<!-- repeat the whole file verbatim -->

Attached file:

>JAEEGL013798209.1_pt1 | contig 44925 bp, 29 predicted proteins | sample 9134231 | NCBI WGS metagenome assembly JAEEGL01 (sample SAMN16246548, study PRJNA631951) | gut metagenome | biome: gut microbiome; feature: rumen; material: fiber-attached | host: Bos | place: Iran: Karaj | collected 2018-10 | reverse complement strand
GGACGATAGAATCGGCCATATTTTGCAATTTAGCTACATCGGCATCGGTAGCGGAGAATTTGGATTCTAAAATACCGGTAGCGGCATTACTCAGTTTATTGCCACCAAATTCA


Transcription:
>JAEEGL013798209.1_pt1 | contig 44925 bp, 29 predicted proteins | sample 9134231 | NCBI WGS metagenome assembly JAEEGL01 (sample SAMN16246548, study PRJNA631951) | gut metagenome | biome: gut microbiome; feature: rumen; material: fiber-attached | host: Bos | place: Iran: Karaj | collected 2018-10 | reverse complement strand
GGACGATAGAATCGGCCATATTTTGCAATTTAGCTACATCGGCATCGGTAGCGGAGAATTTGGATTCTAAAATACCGGTAGCGGCATTACTCAGTTTATTGCCACCAAATTCA